by Panos Charitos & Sergio Guinez-Molinos. Published: 02 November 2012




Predrag Buncic
New ALICE Offline Coordinator

A.M. First of all, congratulations for your new position! Where have you been working before moving to ALICE?

P.B. Thank you very much. I should say that this is not the first time I will be working in ALICE and in a way this is my come back to ALICE. I have been working for many years with heavy-ion experiments. More than 23 years ago, just after I had finished my studies at Zagreb University, I joined a group in Rudjer Boskovic Institute that was building a RICH detector for the NA35 experiment. The group leader was Guy Paic who is still active in ALICE, many of you know him and some will probably meet him, as he will be celebrating his 75th birthday during the forthcoming ALICE Physics week in Mexico. That is how I was introduced to heavy ion physics from very early days where NA35 was one of the first experiments in the field. It ran for several years until we realized that we need a purpose-built detector that would be able to collect data at higher rates. That’s how the NA49 experiment was built where I worked from 1994 until 1999.

With its four large TPC detectors, the experiment was generating more data within three weeks of running during the heavy ion period than all four LEP experiments during the entire year. Clearly, this was the computing challenge at the time and during that period I fully committed myself to solving these challenges discovering my personal passion for computing. In this experiment I worked on many computing aspects, from data management and databases to reconstruction and visualization. It may be interesting to remind readers that the initial development of ROOT from 1995 to 1999 also took place in NA49. While I never worked on the ROOT project, I always enjoyed endless discussions with Rene Brun on all aspects of computing in HEP. By the end of 1999 it was clear that the future of heavy ion physics was in ALICE, as the LHC was opening new possibilities in this field. This is when I joined ALICE for the first time.

My first job in ALICE was to build a framework for distributed data processing and run the simulations needed for the first physics performance report on the emerging Grid infrastructure. I appropriately named the project AliEn@Grid as it was meant to provide the ALICE Environment on the Grid. This project is still very much alive and it definitively outlived my own stay in ALICE. In 2004 I briefly moved to the CERN IT department to work on the architecture of gLite, a common EU-funded Grid project. Finally, two years later I moved back to the Physics Department in the PH/SFT group where I am currently leading an R&D project on virtualization. This latest project develops a specially crafted Virtual Machine that we call CernVM that allows experiments to tap into so far unused computing resources, such as individual workstations and laptops to build the volunteer computing clouds or seamlessly extend their computing capacity to the emerging public or private cloud infrastructure.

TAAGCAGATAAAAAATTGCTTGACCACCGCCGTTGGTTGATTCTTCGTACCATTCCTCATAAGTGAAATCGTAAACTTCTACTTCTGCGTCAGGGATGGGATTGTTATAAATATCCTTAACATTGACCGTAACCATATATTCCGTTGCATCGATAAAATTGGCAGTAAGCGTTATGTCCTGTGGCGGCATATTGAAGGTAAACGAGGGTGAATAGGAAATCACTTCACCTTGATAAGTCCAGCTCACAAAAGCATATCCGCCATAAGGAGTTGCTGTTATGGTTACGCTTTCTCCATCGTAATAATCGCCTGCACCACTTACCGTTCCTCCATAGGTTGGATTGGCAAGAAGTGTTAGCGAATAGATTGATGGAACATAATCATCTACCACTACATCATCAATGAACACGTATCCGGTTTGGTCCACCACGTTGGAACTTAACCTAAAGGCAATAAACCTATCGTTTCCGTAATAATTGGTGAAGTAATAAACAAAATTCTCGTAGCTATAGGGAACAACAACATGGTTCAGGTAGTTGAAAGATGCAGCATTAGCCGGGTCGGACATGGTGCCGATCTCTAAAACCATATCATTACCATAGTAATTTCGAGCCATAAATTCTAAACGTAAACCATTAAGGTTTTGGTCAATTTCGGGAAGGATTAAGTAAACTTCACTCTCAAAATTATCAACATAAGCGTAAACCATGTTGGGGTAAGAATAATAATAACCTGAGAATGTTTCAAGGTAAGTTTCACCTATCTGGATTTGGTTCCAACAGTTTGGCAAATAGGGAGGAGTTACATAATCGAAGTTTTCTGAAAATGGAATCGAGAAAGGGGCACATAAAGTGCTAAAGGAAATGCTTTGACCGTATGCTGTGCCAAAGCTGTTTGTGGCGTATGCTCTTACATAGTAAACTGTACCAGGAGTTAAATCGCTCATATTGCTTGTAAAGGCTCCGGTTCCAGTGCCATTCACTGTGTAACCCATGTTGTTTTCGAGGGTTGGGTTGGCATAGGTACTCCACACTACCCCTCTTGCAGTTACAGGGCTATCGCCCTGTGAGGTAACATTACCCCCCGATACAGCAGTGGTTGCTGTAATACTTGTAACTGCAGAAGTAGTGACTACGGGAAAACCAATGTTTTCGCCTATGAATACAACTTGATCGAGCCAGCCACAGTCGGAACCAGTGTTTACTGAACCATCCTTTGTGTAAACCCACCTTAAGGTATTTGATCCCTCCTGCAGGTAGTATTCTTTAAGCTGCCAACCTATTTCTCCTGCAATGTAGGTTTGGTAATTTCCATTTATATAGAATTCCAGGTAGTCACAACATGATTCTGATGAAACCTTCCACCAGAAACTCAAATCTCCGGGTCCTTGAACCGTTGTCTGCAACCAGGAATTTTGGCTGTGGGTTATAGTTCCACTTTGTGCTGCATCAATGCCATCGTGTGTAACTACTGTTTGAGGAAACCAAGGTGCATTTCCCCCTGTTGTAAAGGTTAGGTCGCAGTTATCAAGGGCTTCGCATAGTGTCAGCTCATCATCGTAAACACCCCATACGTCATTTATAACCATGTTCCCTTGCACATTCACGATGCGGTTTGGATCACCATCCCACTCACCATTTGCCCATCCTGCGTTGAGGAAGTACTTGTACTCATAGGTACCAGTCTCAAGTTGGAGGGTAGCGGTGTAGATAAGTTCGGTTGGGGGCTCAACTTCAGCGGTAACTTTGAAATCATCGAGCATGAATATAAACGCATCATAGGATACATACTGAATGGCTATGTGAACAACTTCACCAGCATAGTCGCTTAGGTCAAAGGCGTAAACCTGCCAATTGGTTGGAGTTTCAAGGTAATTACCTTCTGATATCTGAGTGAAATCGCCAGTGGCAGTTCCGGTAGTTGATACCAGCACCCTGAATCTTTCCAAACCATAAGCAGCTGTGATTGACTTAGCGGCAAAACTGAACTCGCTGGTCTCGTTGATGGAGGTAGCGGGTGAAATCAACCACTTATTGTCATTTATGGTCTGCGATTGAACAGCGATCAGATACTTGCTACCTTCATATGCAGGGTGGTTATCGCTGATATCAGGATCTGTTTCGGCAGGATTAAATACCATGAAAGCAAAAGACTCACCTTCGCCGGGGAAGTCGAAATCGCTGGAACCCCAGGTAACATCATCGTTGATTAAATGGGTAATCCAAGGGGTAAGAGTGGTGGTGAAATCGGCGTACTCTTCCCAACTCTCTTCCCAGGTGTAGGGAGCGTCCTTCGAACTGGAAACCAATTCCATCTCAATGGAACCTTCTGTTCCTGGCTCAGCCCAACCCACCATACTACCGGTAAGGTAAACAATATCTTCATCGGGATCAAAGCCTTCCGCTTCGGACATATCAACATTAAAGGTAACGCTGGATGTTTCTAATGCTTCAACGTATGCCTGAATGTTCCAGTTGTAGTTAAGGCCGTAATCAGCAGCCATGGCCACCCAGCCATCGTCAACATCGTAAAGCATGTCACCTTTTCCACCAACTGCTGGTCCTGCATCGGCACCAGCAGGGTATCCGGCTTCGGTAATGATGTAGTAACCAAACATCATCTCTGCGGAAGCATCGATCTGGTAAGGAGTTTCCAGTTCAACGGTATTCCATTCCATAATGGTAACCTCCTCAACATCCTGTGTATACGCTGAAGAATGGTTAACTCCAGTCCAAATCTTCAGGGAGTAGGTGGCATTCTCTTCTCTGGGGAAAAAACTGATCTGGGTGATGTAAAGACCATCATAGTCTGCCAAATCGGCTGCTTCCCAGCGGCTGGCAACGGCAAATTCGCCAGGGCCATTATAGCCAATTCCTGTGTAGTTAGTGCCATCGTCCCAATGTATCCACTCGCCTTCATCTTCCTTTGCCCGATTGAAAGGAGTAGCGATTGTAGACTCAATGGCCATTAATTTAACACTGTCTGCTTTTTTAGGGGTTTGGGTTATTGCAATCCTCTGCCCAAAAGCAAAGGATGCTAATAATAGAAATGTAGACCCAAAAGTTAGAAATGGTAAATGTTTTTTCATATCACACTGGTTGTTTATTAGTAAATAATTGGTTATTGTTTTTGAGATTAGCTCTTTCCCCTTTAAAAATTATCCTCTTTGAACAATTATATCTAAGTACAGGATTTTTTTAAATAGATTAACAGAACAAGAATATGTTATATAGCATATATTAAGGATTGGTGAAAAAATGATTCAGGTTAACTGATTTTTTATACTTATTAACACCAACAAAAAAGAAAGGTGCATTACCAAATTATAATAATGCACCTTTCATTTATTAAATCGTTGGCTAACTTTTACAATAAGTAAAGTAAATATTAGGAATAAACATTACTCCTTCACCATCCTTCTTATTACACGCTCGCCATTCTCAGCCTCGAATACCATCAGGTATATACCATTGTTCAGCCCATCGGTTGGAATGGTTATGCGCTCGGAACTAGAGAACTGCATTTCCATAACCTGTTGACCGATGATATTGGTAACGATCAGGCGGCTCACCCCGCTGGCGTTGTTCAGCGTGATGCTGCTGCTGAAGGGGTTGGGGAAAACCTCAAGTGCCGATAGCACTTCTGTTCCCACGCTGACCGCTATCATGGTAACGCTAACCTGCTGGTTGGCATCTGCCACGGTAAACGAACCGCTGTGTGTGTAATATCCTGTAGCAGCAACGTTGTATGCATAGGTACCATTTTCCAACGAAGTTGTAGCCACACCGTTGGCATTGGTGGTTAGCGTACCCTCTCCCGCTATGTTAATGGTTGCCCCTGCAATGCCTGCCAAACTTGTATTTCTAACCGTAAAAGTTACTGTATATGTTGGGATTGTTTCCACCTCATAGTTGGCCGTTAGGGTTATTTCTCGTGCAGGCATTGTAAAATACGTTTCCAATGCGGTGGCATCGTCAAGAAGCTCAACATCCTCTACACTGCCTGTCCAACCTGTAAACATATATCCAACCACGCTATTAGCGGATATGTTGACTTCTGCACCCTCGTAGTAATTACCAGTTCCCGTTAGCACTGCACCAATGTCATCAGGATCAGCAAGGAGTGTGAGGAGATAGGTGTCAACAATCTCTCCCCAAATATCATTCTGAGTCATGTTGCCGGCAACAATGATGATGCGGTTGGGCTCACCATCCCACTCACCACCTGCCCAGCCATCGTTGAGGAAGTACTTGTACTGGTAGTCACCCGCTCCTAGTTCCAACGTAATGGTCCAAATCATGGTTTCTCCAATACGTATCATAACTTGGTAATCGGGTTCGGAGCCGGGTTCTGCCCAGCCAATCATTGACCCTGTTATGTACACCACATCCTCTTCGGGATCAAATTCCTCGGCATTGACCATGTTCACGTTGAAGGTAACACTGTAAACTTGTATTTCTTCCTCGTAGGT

A.M. Could you explain to us more the first project that you developed for ALICE?

P.B. I like to work with concrete tasks and specific deadlines, since that allows everyone to focus. In the case of AliEn, within six months I had to organize a distributed computing environment that would allow simulating enough events for the first physics performance report. While the initial system architecture and choice of technologies seemed to be at odds with mainstream Grid developments at the time, within couple of years it became apparent that the model of distributed Web of services used in the original AliEn is indeed the direction in which industry wants to go. While the academic community continued to develop the Grid middleware, the industry invented the Cloud concept by marrying the Web services approach with virtualization technology. With our current AliEn middleware we are still closer to the Grid rather than to the Cloud model and this is something that we will need to gradually change. Still, the current system has shown remarkable scaling capabilities. With the first version it took us 7 days to run 5000 simulation jobs and today we can easily run 50000 simulation, reconstruction and analysis jobs concurrently in the system. Knowing that this all happens in a completely distributed and heterogeneous environment, it is not surprising that occasional glitches still happen. Improving overall performance and turnaround time, in particular for analysis jobs, will be very high on our priority list.